The Suffolk University Art Gallery presents a solo exhibition of Arthur Henderson's sculptures, drawings and installations through Feb. 17, 2012.
The works included in Henderson's Wordly exhibit combine intellect and irreverence and showcase a range of media, craftsmanship, and subject matter.
The energetic assemblages and scrawled narratives are conceptually dense and materially loose and read like protest banners.
They boast a heady range of sources, from J. L. David's portrait of Napoleon to the legacy of Allen Ginsberg, from Zeno's paradoxes to a silly putty print of a Bruce Nauman text piece.
Combining realism and expressionism, Henderson illustrates his cultural references with painted details on objects made of plaster, carved and molded plastics, and even cement. These stand-ins for consumer mascots are integrated into animated conglomerations that allow figurative work to leverage humor and still resonate with cynicism.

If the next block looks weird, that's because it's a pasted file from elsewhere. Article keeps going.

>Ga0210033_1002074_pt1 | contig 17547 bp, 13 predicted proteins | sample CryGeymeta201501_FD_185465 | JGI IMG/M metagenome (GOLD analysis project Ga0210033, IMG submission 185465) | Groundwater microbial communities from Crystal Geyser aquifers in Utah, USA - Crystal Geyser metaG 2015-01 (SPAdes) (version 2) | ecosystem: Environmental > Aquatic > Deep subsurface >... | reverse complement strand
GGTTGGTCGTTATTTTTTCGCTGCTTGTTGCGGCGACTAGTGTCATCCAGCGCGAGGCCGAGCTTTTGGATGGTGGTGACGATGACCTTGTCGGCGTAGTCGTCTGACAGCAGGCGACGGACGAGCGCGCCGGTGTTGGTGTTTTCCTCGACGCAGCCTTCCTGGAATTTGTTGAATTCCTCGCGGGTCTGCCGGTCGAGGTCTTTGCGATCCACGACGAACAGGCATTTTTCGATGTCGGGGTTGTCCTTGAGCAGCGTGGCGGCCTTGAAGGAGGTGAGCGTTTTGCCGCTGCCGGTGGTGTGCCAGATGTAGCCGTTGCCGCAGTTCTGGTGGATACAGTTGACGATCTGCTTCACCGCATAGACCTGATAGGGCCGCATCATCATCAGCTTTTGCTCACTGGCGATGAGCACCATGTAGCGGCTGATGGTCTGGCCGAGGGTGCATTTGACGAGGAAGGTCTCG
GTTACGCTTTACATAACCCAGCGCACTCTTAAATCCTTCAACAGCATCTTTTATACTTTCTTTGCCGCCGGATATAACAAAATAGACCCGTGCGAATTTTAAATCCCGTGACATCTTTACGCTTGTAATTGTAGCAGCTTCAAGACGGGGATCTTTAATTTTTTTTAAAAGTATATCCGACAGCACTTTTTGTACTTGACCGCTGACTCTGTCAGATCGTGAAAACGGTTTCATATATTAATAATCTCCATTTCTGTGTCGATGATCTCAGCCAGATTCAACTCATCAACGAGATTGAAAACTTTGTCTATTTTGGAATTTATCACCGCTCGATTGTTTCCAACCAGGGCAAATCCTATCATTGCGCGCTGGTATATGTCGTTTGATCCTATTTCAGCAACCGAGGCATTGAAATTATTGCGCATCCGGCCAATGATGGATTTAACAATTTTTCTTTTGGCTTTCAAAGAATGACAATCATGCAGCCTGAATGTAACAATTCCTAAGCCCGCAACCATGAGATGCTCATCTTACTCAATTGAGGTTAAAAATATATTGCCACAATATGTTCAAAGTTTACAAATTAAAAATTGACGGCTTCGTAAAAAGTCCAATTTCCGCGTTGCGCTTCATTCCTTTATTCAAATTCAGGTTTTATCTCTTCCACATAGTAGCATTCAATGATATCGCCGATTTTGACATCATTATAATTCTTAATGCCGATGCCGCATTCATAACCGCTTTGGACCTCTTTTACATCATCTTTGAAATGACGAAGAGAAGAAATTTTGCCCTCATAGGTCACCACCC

Henderson will speak about his work at 4:30 p.m. Saturday, Jan. 21, and a reception will follow from 5-7 p.m.
The gallery is located in the New England School of Art & Design at Suffolk University, 75 Arlington St., Boston. It is open 9 a.m. to 8 p.m. Monday through Friday and noon to 5 p.m. Saturday and Sunday. Entry is through the main lobby at 10 Saint James Ave. after 7 p.m. and on weekends.